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Accountability is always for the others. This is a sentiment that is true for personal, professional and political spheres. It is so easy and natural to put others on the dock that it is second nature to humans. Questioning others rather than looking inwards is the modus operandi of majority people. This is based on the belief that whatever good has happened is because of us and whatever bad is happening is because of them. This attitude is prevalent at workplaces too. The boss is quick to point fingers at his or her juniors. The juniors are quick to deflect it to their subordinates in the presence of the boss and blame the boss in front of the subordinates. This creates an unending passing the buck cycle that results in irresponsibility and performance deterioration.

Perhaps the best example of this attitude is reflected in politics. Every government comes with the agenda of cleaning the system. They blame the previous governments for not doing so. They make loud claims on doing across-the-board accountability. They authorize investigations. In the end very little happens. Enquiries are suppressed, opponents are threatened, and only a few from the opposing camps are apprehended. Thus, when people of Pakistan view accountability as an eyewash they have a rich history to draw upon. The present government won the elections on its slogan of anti-corruption and accountability. Half way through their term they are facing the same skepticism as the previous governments. Accountability was and is going to be a challenging undertaking as it has ultimate resistance by those who matter most in this process:

  1. Those out of power- Power intoxicates, especially those whose dependence on it is habitual. In Pakistan, power has been shared between the military dictators and the two main democratic parties – PPP and PML-N. None of these three stakeholders wanted to lose power. They would try their best to make themselves staged on seats of power forever but were removed from power sooner or later. Those in power would expose the loot and corruption of those out of power. Some token arrests were made but due to deals and compromised backgrounds no genuine or sustainable accountability ever took place. That has been the norm. When the PTI government came to power accountability started with a bang and then became a whimper as most indicted people, both from the government and the opposition managed to be out and about on bails. Their main stance of accountability being subject to victimization had substance. That is why when the sugar enquiry report came and Jahangir Tareen was named in it, they were asking the government why he was not indicted. Funnily enough, now that he is indicted they are yelling themselves hoarse why he is being punished. The test of this government as any other government is to carry it through. Compromising to protect their own dark horses or to appease big industrial sponsors are the two challenges that they need to overcome.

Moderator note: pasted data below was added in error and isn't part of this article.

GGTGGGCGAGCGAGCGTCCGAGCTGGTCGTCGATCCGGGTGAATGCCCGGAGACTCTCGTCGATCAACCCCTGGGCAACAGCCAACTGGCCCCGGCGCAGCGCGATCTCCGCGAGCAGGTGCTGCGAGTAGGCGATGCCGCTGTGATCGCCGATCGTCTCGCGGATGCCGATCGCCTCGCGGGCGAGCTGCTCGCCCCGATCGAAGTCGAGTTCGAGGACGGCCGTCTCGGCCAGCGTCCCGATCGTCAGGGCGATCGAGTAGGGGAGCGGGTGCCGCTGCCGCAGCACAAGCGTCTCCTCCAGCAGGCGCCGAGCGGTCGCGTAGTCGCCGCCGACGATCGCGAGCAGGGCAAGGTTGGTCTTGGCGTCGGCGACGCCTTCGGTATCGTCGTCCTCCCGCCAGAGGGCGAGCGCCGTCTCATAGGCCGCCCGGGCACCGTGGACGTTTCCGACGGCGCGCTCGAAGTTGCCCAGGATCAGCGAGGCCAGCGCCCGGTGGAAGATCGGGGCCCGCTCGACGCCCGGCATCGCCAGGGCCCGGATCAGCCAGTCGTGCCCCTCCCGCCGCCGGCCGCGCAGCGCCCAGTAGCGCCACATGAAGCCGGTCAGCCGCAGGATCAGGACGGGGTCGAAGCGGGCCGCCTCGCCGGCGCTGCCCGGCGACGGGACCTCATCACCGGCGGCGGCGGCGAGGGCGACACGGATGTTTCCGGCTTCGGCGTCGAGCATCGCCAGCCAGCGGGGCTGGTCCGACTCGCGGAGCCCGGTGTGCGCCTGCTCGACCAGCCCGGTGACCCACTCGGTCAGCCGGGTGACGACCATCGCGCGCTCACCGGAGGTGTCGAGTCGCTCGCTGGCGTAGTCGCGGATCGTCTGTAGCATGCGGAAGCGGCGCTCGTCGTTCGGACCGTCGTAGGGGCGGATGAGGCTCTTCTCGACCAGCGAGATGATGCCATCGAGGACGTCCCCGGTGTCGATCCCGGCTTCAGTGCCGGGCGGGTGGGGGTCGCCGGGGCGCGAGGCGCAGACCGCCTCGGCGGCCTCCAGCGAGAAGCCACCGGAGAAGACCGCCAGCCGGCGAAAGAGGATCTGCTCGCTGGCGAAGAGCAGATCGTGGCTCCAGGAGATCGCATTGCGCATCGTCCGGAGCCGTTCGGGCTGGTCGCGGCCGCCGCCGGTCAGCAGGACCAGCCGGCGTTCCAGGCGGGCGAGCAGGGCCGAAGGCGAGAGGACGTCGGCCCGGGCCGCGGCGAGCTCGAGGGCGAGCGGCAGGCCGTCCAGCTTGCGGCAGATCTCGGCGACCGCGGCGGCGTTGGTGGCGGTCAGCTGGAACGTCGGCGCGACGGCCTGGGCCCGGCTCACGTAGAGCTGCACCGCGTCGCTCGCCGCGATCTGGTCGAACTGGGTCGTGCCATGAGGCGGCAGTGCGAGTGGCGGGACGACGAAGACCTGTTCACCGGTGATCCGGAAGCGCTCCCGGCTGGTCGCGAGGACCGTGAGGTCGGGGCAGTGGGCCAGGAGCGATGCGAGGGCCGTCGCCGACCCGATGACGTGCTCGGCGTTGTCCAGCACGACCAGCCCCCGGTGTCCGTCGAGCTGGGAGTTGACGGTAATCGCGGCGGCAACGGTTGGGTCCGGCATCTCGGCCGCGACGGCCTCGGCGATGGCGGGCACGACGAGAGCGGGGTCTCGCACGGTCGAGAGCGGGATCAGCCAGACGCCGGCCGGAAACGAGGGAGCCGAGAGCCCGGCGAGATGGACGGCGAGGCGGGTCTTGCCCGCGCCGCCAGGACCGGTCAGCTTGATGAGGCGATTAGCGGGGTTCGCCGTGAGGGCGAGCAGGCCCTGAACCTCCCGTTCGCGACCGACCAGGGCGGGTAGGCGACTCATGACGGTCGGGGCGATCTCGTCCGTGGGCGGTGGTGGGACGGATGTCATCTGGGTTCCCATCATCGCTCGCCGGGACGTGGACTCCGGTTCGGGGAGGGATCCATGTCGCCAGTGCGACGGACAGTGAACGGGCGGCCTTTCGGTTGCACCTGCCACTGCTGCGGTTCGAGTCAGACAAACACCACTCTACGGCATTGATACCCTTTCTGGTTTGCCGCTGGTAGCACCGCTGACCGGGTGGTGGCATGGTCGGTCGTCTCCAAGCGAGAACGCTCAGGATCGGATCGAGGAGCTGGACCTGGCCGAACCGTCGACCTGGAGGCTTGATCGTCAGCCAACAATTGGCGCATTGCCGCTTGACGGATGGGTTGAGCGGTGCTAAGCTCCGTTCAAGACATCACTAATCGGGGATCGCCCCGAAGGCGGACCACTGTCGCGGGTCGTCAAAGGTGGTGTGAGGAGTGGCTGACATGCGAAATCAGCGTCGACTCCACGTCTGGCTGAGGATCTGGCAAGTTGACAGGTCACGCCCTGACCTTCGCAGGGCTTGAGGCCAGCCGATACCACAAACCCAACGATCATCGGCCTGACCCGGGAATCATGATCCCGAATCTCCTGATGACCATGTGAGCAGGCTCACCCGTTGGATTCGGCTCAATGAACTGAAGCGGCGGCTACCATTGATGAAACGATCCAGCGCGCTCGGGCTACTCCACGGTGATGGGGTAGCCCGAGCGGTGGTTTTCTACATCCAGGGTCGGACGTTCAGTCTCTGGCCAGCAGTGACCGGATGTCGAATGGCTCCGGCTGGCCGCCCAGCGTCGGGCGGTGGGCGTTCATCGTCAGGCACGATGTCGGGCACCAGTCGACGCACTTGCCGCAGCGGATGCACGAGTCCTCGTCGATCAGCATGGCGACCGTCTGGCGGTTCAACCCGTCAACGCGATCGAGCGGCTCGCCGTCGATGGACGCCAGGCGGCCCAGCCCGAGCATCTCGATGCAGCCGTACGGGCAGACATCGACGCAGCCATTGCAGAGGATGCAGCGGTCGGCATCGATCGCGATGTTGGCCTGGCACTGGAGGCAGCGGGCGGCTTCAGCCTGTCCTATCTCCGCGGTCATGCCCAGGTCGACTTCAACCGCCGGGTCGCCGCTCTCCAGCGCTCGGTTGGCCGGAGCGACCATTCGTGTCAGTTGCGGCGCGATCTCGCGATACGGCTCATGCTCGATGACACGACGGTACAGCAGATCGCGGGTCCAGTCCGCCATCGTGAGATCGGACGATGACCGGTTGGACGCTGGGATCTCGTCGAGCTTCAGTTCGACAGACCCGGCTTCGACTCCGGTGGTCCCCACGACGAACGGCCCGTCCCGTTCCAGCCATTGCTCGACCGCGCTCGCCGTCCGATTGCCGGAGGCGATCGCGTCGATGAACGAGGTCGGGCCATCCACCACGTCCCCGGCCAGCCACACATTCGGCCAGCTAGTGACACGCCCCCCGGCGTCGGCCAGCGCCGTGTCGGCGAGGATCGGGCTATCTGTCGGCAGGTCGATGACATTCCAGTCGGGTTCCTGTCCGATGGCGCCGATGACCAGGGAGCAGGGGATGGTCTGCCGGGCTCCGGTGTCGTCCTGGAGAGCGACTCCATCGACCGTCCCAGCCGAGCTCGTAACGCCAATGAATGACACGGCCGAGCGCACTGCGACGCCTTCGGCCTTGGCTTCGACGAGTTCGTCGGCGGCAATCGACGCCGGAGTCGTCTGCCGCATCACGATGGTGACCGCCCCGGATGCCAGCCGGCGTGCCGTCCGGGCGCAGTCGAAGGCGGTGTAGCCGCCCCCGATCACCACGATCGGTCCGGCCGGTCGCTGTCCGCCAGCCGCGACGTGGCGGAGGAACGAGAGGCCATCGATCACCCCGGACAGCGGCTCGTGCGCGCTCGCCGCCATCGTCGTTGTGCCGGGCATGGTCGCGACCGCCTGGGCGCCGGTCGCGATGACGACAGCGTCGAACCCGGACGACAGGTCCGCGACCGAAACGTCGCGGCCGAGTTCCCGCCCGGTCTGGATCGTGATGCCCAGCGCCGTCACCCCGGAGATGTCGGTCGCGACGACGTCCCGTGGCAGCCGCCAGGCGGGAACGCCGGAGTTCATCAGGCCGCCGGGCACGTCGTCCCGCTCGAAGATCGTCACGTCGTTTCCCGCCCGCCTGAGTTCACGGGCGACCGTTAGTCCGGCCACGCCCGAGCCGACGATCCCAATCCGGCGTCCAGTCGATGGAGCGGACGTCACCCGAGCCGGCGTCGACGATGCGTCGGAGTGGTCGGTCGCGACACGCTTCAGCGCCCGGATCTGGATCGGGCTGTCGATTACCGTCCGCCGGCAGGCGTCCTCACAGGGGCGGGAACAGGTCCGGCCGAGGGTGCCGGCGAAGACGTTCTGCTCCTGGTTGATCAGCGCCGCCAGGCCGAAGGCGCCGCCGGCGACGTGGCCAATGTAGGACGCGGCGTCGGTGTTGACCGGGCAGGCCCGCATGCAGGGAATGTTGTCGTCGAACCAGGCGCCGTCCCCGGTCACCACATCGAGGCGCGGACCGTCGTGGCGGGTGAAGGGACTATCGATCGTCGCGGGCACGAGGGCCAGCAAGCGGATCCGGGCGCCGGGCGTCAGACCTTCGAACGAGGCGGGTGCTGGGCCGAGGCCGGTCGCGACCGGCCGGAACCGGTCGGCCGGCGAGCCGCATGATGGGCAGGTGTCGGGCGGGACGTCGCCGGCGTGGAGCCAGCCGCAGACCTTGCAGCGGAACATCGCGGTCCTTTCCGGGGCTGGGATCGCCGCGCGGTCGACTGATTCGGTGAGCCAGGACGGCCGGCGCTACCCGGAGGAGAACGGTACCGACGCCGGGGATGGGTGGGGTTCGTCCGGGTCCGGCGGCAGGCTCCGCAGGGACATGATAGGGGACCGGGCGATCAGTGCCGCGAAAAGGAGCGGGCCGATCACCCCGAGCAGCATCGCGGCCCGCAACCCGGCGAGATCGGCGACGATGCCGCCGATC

2. Institutional infiltration- The Accountability institutions are themselves in need of accountability. Political interference and lack of merit have turned them into shell organizations that have no muscle or capacity to take on the power brokers. Cases start and then they linger so much that they lose their relevance. Court cases are in any case notorious for their injustice, delay and bias.

  3. Beneficiary resistance- The biggest resistance to accountability is not only by the powerful but those who are partners in these benefits. These may be the bureaucrats, the MNAs, the MPAs and other friends and relatives who also got the share of the pie. They protect the interest of the top guy as they know that if he or she is held they will be apprehended too. Thus starts a web of collusion, payoffs, and blackmail by this network to defeat the accountability process.

  4. Industry privilege losers- One of the most powerful stakeholders against accountability are some specific vested interest industrialists. They keep on complaining about paying highest taxes but also get the highest subsidies. In this game of subsidies billions are showered that are many times more than the taxes they pay. The present sugar scandal is a case in point. Imagine the total income tax is 10 billion paid by 88 sugar mills of the country and the subsidy they got was Rs 29 billion. Sugar millers purportedly created sugar shortage and price hike to force the government to take back the investigation.

  5. Narrative facilitators- One of the most important members of this coalition are the narrative builders. They are spokespersons, analysts, anchors, bloggers, writers, tweeters, facebook post team, etc. They have dexterity in painting a certain investigation and accountability as fair. The recent example is the conflicting narrative on Jahangir Tareen. For months the narrative was built that the government has given an ‘NRO’ to Jahangir Tareen. Now that investigations are being held on his money trails, etc., they have started supporting the narrative that he is being victimized.

In a country where hardly 1% percent people pay tax, everybody is complaining about no rule of law and little public welfare. Traders and retailers go on strike when the tax net is expanded on them. Businessmen cry foul when subsidies are withdrawn. Media protests when government advertisement galore is cancelled. For most who matter in this country, what matters is the lip service of accountability. They say accountability should be across board but actually want that “across” means is that it should have an exclusion clause of “all except them and their sponsors”. Thomas Paine wrote: “A body of men holding themselves accountable to nobody ought not to be trusted by anybody.”

(The writer can be reached at [email protected])

Copyright Business Recorder, 2021

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